Orioles groundskeeper Nicole Sherry stood on the raked, compact dirt in front of the home dugout at Camden Yards. Her feet were near, but not quite on, the grass. That was on purpose.
For the first time in 23 years, Oriole Park has brand-new turf. And the surface doesn’t need to absorb any unnecessary footprints.
As the Orioles’ home opener against the New York Yankees approached last week, Baltimore’s most famous lawn was literally still putting down new roots. The blades of grass above ground had some growing to do too. “We need more sun, a little bit more warmth,” Sherry said, though overall she was happy with how the field looked, given the circumstances.
In December, every grassy inch of the roughly 120,000 square feet of playing surface was ripped out — and 1,500 tons of sand below it was replaced — in the field’s first major overhaul since 2000. Then fresh-cut sod from a New Jersey farm, a mix of three cutting-edge varieties of Kentucky bluegrass engineered to resist heat, drought, and disease, was laid on the new sand bed.
Voilà. The idea is that you never notice the difference and simply stare at the pristine green field as accustomed. (And, indeed, you might not see anything different, if not for reading this story.)
A year after the Orioles’ left field wall remodel stirred debate about changing anything substantial in one of baseball and Baltimore’s revered venues, the results of the team’s major construction project this offseason are likely to be seen or discussed by observers. But it is nonetheless significant for the viewing— and player experience.
After close to 2,000 games, batting practices, general foot traffic and two decades of dead-root buildup in the sand below the turf, a field renovation “was needed,” said Sherry, who is starting her 17th season as the O’s head groundskeeper and has worked for the team for 20 years overall. “The playability of the surface is number one, and the better that we’re getting as a team, they deserve the quality surface.”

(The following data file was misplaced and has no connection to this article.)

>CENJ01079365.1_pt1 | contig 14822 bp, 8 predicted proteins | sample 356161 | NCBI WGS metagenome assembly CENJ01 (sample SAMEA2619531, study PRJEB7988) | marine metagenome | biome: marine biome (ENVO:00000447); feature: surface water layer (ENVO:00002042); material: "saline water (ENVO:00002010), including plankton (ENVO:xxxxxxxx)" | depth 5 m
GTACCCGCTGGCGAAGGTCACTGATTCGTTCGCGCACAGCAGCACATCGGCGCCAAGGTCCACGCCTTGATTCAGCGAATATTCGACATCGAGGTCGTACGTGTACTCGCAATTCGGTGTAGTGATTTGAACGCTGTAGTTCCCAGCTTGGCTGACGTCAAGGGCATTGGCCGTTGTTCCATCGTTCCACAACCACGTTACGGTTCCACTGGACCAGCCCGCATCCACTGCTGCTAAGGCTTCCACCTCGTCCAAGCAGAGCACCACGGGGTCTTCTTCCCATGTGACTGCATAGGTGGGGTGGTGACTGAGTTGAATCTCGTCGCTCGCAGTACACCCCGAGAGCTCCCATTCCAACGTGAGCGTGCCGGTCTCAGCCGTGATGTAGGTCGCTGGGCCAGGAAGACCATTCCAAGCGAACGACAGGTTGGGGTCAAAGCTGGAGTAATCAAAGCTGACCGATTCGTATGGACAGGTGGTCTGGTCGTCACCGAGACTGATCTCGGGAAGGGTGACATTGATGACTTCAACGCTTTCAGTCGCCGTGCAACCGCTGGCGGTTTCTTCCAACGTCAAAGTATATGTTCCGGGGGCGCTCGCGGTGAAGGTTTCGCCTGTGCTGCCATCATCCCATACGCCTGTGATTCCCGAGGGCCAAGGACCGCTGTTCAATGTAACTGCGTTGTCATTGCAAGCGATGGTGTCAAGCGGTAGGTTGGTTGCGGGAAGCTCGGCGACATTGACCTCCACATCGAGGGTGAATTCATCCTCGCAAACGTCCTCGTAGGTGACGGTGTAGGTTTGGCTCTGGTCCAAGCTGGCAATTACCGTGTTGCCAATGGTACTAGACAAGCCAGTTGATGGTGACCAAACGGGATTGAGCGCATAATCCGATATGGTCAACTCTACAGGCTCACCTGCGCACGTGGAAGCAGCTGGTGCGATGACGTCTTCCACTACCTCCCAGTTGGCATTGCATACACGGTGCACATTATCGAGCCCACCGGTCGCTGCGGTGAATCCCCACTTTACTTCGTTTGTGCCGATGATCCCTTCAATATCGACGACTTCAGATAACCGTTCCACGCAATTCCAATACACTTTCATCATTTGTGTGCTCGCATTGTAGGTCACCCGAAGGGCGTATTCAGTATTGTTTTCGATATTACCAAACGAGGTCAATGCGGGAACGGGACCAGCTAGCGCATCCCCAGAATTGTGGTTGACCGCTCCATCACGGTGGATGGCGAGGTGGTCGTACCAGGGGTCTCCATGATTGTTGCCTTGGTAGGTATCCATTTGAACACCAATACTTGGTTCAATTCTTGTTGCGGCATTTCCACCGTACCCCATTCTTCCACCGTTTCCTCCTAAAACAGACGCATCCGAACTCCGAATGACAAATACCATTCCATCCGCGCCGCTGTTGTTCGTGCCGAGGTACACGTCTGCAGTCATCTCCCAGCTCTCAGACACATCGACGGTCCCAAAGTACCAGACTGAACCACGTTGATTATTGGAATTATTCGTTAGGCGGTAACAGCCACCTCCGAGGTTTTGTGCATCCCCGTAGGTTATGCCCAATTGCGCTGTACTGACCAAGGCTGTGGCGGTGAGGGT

Plans had been in the works for three years but were delayed because of the pandemic until this November. If you happened to stroll through Camden Yards at any point during the night three weeks this winter you would have seen the trucks hauling material in and out, and the new grass from Tuckahoe Turf Farms in Hammonton, New Jersey, going down in pieces and strips over what looked like a baseball field-shaped sandbox. Workers removed five inches of sand covering the dimensions of the field and five new inches were added back before the field was made whole again on Dec. 19, Sherry said. After that, the grounds crew waited and hoped for the weather to get colder.
This idea might land counterintuitively to amateur lawn growers, but the knowledge gap is precisely what separates neophytes from experts like Sherry, who is one of only two female head groundskeepers in Major League Baseball’s 120-year history and as different from the image portrayed by Bill Murray’s groundskeeper character in “Caddyshack,” for example, as possible. The effusive New Castle, Delaware, native, who now lives in Eldersburg, earned an agriculture degree from Delaware Tech in 2000. She became the Orioles’ assistant head groundskeeper for three seasons then worked for three years for the Trenton (N.J.) Thunder in the minor leagues before taking over the head job with the Orioles in November 2006, and she’s kind enough to educate even the most inexperienced gardener.
It turns out, sustained cold and freezing temperatures may be uncomfortable for humans and nature alike (at least on the surface), but frigid conditions are essential for connecting a fresh layer of sod with the layer of sand below it. In particular, Kentucky bluegrass is a “cool season grass,” Sherry said. It does well in the spring and fall and can hold up through intense heat of the Baltimore summer, too, with the correct care. Amid this renovation, though, for roots to grow the preferred 8 to 10 inches deep to be able to “withstand the athletes that play on the field,” Sherry said, the grass needed to go dormant. And it only does that when in survival mode when temperatures get too cold.